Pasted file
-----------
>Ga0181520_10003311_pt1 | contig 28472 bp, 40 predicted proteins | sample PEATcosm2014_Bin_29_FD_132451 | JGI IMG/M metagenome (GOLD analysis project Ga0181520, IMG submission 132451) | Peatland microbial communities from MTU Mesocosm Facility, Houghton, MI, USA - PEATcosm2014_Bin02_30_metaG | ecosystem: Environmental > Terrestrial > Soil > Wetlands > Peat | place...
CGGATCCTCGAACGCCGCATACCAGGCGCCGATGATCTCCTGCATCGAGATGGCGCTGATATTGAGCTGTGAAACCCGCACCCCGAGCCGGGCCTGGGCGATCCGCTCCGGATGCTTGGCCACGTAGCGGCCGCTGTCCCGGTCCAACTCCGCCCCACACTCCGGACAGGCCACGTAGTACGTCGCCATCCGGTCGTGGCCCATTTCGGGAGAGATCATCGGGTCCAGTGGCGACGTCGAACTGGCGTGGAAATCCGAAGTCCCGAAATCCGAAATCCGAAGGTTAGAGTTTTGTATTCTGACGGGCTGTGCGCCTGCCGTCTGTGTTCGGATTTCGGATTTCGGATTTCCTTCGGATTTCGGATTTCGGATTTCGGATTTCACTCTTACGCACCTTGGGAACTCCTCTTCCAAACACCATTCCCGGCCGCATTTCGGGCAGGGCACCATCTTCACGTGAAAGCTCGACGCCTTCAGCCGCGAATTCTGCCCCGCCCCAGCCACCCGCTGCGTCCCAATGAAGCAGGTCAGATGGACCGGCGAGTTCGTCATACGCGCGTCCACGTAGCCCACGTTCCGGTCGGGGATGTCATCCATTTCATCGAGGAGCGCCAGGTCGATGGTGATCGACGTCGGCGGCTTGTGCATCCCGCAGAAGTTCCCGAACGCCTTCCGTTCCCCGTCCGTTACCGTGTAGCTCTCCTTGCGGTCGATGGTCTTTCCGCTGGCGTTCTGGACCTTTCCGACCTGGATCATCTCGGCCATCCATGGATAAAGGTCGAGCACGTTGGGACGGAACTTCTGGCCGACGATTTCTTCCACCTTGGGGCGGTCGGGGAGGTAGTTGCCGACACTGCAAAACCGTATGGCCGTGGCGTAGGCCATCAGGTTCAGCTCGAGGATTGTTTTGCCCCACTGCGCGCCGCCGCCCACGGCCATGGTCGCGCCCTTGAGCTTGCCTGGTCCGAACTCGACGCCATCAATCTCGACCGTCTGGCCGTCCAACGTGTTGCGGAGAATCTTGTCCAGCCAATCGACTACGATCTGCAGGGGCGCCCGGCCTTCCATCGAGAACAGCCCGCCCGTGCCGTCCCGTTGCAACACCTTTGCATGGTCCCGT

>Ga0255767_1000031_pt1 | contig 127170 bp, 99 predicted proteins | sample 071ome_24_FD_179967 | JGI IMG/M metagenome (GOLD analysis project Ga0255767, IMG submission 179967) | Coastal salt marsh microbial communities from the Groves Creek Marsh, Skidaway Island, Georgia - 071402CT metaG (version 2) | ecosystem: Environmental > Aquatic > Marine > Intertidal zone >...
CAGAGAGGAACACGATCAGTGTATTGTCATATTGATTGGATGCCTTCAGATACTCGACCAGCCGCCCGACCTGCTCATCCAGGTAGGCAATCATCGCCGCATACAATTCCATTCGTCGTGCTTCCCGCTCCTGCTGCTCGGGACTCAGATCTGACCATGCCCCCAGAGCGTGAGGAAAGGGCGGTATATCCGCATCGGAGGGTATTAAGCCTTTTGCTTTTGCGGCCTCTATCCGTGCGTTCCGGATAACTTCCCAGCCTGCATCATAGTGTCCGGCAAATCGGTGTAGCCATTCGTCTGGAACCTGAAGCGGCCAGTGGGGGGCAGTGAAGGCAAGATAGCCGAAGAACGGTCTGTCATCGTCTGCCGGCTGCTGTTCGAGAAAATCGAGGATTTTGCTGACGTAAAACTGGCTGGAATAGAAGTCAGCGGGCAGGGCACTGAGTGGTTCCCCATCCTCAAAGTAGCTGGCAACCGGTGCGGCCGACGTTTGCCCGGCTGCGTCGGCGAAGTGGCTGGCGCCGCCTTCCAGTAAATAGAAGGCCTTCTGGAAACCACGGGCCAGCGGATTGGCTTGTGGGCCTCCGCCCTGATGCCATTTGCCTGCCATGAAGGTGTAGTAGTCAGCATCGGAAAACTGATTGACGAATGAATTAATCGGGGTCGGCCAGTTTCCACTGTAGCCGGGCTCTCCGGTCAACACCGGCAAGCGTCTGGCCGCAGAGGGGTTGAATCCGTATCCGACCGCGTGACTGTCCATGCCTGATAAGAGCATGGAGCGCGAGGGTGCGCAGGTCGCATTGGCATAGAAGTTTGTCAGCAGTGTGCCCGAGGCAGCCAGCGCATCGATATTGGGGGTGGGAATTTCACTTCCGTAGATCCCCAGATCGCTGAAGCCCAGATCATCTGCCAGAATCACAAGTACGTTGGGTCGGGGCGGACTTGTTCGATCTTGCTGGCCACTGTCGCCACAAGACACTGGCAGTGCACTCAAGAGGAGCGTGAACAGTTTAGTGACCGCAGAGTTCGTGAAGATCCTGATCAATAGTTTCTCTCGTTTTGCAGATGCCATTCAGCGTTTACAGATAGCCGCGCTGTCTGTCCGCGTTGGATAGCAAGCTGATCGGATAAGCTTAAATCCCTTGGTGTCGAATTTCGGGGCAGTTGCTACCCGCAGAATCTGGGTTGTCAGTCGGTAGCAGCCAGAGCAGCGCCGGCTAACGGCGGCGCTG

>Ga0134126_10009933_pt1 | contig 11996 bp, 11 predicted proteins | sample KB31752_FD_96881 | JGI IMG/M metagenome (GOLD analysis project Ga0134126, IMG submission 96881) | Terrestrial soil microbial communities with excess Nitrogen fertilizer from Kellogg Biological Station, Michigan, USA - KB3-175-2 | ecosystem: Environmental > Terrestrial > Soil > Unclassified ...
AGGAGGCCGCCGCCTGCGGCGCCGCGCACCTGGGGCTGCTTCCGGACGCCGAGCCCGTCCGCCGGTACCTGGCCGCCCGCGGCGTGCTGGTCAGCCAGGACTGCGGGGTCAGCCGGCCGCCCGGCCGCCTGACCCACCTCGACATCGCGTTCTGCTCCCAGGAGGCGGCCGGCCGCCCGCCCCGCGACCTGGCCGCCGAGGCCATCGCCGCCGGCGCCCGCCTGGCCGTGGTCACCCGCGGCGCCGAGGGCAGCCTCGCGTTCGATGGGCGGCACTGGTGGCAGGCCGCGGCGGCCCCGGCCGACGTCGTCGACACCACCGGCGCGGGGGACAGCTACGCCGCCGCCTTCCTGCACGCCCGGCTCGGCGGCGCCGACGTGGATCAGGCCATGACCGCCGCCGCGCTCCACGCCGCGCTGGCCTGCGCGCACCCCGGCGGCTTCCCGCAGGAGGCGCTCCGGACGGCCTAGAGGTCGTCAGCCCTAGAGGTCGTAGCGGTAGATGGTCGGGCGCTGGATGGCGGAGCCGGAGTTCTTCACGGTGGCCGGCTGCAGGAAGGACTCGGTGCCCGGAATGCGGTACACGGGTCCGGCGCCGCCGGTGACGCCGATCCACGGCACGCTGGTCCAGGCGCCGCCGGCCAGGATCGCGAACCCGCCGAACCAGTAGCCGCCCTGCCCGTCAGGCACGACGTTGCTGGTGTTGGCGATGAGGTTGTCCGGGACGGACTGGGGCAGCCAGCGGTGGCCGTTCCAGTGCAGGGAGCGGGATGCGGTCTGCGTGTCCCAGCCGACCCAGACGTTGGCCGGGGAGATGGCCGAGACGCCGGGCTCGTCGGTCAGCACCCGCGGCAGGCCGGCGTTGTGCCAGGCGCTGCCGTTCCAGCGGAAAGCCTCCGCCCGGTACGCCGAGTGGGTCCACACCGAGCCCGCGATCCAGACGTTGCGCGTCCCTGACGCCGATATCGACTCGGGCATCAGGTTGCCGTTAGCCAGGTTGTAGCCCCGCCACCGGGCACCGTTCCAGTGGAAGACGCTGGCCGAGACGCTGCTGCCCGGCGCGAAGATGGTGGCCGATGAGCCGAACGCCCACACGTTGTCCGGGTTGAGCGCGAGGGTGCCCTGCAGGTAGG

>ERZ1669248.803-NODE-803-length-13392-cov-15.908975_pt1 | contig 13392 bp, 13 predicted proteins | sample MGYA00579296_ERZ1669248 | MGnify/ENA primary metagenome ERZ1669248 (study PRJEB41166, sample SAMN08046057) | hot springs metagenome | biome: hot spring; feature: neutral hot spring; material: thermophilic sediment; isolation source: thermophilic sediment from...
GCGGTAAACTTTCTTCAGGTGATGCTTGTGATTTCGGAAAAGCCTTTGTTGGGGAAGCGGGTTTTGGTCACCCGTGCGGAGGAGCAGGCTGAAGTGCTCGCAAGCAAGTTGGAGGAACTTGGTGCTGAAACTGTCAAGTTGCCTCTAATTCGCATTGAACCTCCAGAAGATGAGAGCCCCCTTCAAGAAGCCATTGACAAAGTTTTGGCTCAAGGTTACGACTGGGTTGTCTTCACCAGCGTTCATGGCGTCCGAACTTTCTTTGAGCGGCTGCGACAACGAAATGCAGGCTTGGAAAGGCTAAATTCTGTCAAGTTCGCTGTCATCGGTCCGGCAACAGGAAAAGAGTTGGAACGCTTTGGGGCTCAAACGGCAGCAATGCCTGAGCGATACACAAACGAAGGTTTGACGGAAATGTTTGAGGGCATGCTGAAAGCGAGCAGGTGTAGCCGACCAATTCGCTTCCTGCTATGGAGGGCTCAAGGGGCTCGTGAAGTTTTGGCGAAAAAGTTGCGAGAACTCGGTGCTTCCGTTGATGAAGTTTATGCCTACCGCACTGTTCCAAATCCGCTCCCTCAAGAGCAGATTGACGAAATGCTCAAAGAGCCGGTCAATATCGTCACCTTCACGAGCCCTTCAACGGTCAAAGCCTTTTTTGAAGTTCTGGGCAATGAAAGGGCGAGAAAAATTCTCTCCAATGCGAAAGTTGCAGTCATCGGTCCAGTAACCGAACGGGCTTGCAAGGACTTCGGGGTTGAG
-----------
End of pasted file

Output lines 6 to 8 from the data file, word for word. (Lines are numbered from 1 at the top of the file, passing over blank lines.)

AGGAGGCCGCCGCCTGCGGCGCCGCGCACCTGGGGCTGCTTCCGGACGCCGAGCCCGTCCGCCGGTACCTGGCCGCCCGCGGCGTGCTGGTCAGCCAGGACTGCGGGGTCAGCCGGCCGCCCGGCCGCCTGACCCACCTCGACATCGCGTTCTGCTCCCAGGAGGCGGCCGGCCGCCCGCCCCGCGACCTGGCCGCCGAGGCCATCGCCGCCGGCGCCCGCCTGGCCGTGGTCACCCGCGGCGCCGAGGGCAGCCTCGCGTTCGATGGGCGGCACTGGTGGCAGGCCGCGGCGGCCCCGGCCGACGTCGTCGACACCACCGGCGCGGGGGACAGCTACGCCGCCGCCTTCCTGCACGCCCGGCTCGGCGGCGCCGACGTGGATCAGGCCATGACCGCCGCCGCGCTCCACGCCGCGCTGGCCTGCGCGCACCCCGGCGGCTTCCCGCAGGAGGCGCTCCGGACGGCCTAGAGGTCGTCAGCCCTAGAGGTCGTAGCGGTAGATGGTCGGGCGCTGGATGGCGGAGCCGGAGTTCTTCACGGTGGCCGGCTGCAGGAAGGACTCGGTGCCCGGAATGCGGTACACGGGTCCGGCGCCGCCGGTGACGCCGATCCACGGCACGCTGGTCCAGGCGCCGCCGGCCAGGATCGCGAACCCGCCGAACCAGTAGCCGCCCTGCCCGTCAGGCACGACGTTGCTGGTGTTGGCGATGAGGTTGTCCGGGACGGACTGGGGCAGCCAGCGGTGGCCGTTCCAGTGCAGGGAGCGGGATGCGGTCTGCGTGTCCCAGCCGACCCAGACGTTGGCCGGGGAGATGGCCGAGACGCCGGGCTCGTCGGTCAGCACCCGCGGCAGGCCGGCGTTGTGCCAGGCGCTGCCGTTCCAGCGGAAAGCCTCCGCCCGGTACGCCGAGTGGGTCCACACCGAGCCCGCGATCCAGACGTTGCGCGTCCCTGACGCCGATATCGACTCGGGCATCAGGTTGCCGTTAGCCAGGTTGTAGCCCCGCCACCGGGCACCGTTCCAGTGGAAGACGCTGGCCGAGACGCTGCTGCCCGGCGCGAAGATGGTGGCCGATGAGCCGAACGCCCACACGTTGTCCGGGTTGAGCGCGAGGGTGCCCTGCAGGTAGG

>ERZ1669248.803-NODE-803-length-13392-cov-15.908975_pt1 | contig 13392 bp, 13 predicted proteins | sample MGYA00579296_ERZ1669248 | MGnify/ENA primary metagenome ERZ1669248 (study PRJEB41166, sample SAMN08046057) | hot springs metagenome | biome: hot spring; feature: neutral hot spring; material: thermophilic sediment; isolation source: thermophilic sediment from...
GCGGTAAACTTTCTTCAGGTGATGCTTGTGATTTCGGAAAAGCCTTTGTTGGGGAAGCGGGTTTTGGTCACCCGTGCGGAGGAGCAGGCTGAAGTGCTCGCAAGCAAGTTGGAGGAACTTGGTGCTGAAACTGTCAAGTTGCCTCTAATTCGCATTGAACCTCCAGAAGATGAGAGCCCCCTTCAAGAAGCCATTGACAAAGTTTTGGCTCAAGGTTACGACTGGGTTGTCTTCACCAGCGTTCATGGCGTCCGAACTTTCTTTGAGCGGCTGCGACAACGAAATGCAGGCTTGGAAAGGCTAAATTCTGTCAAGTTCGCTGTCATCGGTCCGGCAACAGGAAAAGAGTTGGAACGCTTTGGGGCTCAAACGGCAGCAATGCCTGAGCGATACACAAACGAAGGTTTGACGGAAATGTTTGAGGGCATGCTGAAAGCGAGCAGGTGTAGCCGACCAATTCGCTTCCTGCTATGGAGGGCTCAAGGGGCTCGTGAAGTTTTGGCGAAAAAGTTGCGAGAACTCGGTGCTTCCGTTGATGAAGTTTATGCCTACCGCACTGTTCCAAATCCGCTCCCTCAAGAGCAGATTGACGAAATGCTCAAAGAGCCGGTCAATATCGTCACCTTCACGAGCCCTTCAACGGTCAAAGCCTTTTTTGAAGTTCTGGGCAATGAAAGGGCGAGAAAAATTCTCTCCAATGCGAAAGTTGCAGTCATCGGTCCAGTAACCGAACGGGCTTGCAAGGACTTCGGGGTTGAG